The Raspberry Pi uses Wi-Fi to get the location specific time zone & also uses its internal Bluetooth Module to analyze RSSI values of a Smartphone in order to calculate proximity of the smartphone

The Arduino is used to control & test the analog values which control the intensity of the RGB LED Strip. By changing the analog value using PWM we can control the color produced by the LED Strip.

The Arduino can only supply a maximum of 5V, 20mA through its I/O pins. Whereas the RGB LED Strip generally requires a power source of minimum 12V, 1A.

The solution to this is using a MOSFET as a switch. The Gate pin of the MOSFET can be used to control the ON/ OFF state of the MOSFET. The Source pin is connected to LED Strip while the Drain pin is connected to Ground. Each Gate pin of a MOSFET is controlled by a separate PWM pin on the Arduino. The LED Strip has 4 pins: +12V, R, G & B. The +12V is connected to the +12V of the 12V power adapter. The R, G & B pins are connected to Source of each MOSFET respectively.

The Arduino makes it easy to calibrate the colors of the RGB LED Strip. Calibration of the RGB values varies with the manufacturer & model of the RGB LED Strip. If calibration is achieved, the cost can be reduced by using an appropriate Digital to Analog Converter(DAC).

The Raspberry Pi & Arduino communicate using the I2C protocol.

The Eagle CAD files & Schematics are attached below.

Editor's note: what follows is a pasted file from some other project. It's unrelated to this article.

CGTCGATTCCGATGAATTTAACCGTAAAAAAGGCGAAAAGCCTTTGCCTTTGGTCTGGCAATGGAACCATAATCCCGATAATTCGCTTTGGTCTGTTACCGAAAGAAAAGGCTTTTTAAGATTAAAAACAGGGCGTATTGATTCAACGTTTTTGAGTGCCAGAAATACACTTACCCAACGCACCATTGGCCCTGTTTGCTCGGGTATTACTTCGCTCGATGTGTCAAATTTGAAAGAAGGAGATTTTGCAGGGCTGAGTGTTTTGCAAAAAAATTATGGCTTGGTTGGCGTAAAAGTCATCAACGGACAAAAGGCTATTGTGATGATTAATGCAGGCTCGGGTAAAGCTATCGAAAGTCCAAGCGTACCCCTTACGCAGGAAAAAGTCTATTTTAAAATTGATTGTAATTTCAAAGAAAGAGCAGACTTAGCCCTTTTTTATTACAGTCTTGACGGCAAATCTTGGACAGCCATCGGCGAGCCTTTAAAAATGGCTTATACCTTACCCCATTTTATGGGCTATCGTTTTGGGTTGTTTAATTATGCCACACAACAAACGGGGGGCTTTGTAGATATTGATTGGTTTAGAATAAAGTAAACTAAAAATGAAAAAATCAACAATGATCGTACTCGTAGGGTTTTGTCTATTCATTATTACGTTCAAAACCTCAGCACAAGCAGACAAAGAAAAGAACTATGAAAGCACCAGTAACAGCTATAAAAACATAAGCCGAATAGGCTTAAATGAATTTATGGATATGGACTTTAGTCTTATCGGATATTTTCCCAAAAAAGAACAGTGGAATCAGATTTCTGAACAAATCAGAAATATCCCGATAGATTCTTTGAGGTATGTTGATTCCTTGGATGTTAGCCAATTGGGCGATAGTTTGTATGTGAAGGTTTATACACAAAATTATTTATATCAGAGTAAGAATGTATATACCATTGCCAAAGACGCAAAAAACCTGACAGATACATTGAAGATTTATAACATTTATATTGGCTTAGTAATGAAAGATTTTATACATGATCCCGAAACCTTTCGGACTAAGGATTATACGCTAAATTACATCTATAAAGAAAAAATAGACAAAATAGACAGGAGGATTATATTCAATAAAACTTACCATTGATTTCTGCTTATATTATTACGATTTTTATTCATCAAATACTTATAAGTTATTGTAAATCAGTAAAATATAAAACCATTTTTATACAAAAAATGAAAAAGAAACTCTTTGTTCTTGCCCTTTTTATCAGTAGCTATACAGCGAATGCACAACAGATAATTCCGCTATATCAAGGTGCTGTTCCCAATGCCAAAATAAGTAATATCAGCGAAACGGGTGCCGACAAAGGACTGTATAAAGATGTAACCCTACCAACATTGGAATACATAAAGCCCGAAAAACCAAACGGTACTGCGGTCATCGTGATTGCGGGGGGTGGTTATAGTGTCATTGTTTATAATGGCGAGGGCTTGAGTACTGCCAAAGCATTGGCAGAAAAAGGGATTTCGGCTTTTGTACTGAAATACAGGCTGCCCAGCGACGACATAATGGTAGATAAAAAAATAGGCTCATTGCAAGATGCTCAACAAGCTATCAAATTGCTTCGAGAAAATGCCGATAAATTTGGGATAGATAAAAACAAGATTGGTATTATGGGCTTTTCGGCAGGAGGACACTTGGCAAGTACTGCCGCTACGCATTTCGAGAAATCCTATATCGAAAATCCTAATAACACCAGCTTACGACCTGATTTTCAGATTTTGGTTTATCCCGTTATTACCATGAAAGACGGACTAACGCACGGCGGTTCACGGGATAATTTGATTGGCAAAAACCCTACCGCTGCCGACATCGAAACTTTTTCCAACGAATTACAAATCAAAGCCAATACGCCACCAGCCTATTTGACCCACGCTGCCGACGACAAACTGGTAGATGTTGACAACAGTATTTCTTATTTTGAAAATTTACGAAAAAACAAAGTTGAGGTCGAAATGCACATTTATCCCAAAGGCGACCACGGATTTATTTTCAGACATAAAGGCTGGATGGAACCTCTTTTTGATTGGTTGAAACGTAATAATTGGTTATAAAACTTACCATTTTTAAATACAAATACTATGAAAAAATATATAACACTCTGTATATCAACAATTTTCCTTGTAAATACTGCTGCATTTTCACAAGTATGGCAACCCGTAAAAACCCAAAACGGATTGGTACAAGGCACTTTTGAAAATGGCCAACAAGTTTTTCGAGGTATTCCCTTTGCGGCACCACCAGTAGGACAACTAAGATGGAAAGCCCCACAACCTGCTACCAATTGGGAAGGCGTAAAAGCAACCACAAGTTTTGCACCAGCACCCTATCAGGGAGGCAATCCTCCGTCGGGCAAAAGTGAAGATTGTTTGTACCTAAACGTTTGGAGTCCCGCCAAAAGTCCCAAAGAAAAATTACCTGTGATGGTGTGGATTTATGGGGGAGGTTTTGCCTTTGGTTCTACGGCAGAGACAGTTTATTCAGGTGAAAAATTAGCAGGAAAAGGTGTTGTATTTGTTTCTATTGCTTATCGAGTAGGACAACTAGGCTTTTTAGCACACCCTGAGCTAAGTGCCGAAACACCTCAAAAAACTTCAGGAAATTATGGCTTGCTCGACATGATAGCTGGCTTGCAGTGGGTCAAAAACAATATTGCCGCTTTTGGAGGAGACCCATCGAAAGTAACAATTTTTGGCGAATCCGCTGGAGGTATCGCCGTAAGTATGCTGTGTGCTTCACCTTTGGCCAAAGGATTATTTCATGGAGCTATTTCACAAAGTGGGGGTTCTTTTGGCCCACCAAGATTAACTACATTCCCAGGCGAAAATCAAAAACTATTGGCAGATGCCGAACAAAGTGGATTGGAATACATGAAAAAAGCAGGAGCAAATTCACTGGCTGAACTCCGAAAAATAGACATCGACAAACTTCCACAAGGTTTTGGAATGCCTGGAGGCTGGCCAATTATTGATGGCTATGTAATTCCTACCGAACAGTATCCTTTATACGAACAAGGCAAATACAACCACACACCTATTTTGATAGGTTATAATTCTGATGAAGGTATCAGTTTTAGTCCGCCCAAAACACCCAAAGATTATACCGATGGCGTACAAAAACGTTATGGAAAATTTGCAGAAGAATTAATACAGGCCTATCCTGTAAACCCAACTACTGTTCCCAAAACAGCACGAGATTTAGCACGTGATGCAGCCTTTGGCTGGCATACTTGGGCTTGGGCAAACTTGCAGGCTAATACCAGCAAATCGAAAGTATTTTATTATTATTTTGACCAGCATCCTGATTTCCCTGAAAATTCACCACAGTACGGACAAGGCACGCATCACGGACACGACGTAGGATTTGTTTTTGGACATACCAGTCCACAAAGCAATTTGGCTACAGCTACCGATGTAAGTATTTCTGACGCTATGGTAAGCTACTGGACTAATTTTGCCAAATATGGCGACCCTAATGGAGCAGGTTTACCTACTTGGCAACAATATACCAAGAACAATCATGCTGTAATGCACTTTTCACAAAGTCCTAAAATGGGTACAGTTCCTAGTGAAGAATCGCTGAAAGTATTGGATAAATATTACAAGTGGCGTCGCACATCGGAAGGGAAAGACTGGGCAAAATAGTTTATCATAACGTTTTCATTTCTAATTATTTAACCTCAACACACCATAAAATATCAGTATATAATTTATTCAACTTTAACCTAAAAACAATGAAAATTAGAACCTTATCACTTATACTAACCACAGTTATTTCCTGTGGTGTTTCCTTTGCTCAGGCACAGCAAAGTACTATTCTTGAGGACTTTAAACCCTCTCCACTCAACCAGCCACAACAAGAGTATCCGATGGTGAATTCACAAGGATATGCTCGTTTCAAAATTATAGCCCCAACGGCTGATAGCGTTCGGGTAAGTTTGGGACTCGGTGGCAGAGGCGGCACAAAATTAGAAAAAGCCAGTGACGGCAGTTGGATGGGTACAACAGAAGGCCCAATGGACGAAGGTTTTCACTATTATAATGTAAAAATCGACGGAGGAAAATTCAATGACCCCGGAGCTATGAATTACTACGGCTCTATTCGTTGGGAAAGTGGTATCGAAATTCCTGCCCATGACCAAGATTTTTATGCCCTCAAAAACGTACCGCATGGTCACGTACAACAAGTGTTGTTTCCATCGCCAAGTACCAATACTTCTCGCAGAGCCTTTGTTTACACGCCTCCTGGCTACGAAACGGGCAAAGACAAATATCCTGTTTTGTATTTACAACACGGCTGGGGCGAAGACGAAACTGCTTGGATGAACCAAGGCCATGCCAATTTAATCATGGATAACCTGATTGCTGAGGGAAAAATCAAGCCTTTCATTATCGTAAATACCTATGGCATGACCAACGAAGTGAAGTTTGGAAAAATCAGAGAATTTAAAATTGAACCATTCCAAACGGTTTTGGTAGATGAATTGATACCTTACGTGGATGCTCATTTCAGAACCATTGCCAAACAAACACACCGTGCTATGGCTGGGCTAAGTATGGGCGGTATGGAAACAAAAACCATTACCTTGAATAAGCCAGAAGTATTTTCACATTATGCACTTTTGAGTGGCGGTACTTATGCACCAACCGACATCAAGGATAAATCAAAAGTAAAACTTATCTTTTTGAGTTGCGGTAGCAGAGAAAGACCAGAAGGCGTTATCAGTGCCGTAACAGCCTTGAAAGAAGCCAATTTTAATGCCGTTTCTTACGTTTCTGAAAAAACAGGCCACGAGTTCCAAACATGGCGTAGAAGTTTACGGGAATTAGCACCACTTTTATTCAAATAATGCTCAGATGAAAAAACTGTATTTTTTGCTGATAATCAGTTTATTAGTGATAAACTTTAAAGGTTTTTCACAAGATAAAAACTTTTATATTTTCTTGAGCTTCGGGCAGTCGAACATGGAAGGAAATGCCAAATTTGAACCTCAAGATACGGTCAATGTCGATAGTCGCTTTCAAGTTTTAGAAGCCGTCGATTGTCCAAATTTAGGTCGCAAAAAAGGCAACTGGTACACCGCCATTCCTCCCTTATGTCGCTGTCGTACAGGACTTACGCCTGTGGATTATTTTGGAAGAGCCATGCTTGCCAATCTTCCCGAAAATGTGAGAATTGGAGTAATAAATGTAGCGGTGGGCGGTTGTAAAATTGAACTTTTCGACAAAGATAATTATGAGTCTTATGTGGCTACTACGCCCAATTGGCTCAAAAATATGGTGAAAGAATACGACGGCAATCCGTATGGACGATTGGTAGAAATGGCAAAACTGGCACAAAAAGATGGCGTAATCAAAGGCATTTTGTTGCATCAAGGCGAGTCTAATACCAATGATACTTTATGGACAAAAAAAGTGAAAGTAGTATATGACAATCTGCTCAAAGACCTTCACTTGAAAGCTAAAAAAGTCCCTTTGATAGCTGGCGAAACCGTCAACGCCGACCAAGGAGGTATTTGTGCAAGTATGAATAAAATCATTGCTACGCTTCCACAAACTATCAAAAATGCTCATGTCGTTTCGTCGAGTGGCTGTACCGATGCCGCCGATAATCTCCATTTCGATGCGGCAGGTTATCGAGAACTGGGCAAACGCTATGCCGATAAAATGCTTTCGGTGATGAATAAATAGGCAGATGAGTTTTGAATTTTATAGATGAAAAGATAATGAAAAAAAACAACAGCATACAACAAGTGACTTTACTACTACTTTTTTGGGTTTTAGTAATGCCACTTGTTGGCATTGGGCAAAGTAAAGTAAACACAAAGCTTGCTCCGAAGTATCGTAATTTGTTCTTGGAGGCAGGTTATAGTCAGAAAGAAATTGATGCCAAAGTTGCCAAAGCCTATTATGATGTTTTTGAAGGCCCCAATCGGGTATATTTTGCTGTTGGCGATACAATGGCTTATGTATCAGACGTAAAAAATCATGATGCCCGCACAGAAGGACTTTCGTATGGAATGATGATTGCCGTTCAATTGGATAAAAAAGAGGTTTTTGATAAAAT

Step 5: Software

The Raspberry Pi is used to detect the presence of a human being & monitor & track the sleeping habits of the human being. Depending on the sleeping habits of the human being, the color changing sequence will be adjusted.

The Raspberry Pi is running the latest version of NOOBS OS. It has to be configured to the location specific time zone. The MAC address of the Bluetooth Module of the user's Smartphone is verified when tracking the presence of the human being. When the human being is asleep, their smartphone should be placed as close as possible to the lamp. Hence it is recommended to place the lamp close to the bedside table. The RSSI strength will vary depending on the distance between the Raspberry Pi & the Smartphone. Once the location of the Raspberry Pi in the room is fixed, a threshold value can be set to configure the Sleep tracking.

For the first two weeks, a pre configured lighting sequence is initialized while the users sleeping habits are tracked. Once sufficient data is collected to determine the sleep & wake up times the system calculates the length & time of the Color Lighting sequence. Typically the light initializes the Sunset phase an hour before sleep is expected and Sunrise phase half an hour before a wake-up/ rising is expected.

Since there are multiple software files, the code for this Instructable can be found here:

LUMOS Software Files

Step 6: Open Source

All the files including code, electronic circuits & schematics, CAD & design files are Open Source & are available on the Github Repository.

LUMOS: Open Source Repository

The software & electronics is regularly updated & modified.

The initial design, software & electronics was created with the help of two of my friends Callum & Mark.

We encourage other Engineers, Developers, Designers, Architects, etc to help us by contributing to the Repository.

If you have any alternate design layout that you would like to make, you can upload the CAD & layout files to the repository, so that others can recreate it too. If you think that we can use an alternate Microcontroller to control the lighting sequence, you too can contribute to the Electronic Circuits & Software.

Explore Science Contest 2017

Runner Up in the
Explore Science Contest 2017

Home Improvement Contest 2017

Second Prize in the
Home Improvement Contest 2017

Invention Challenge 2017

Second Prize in the
Invention Challenge 2017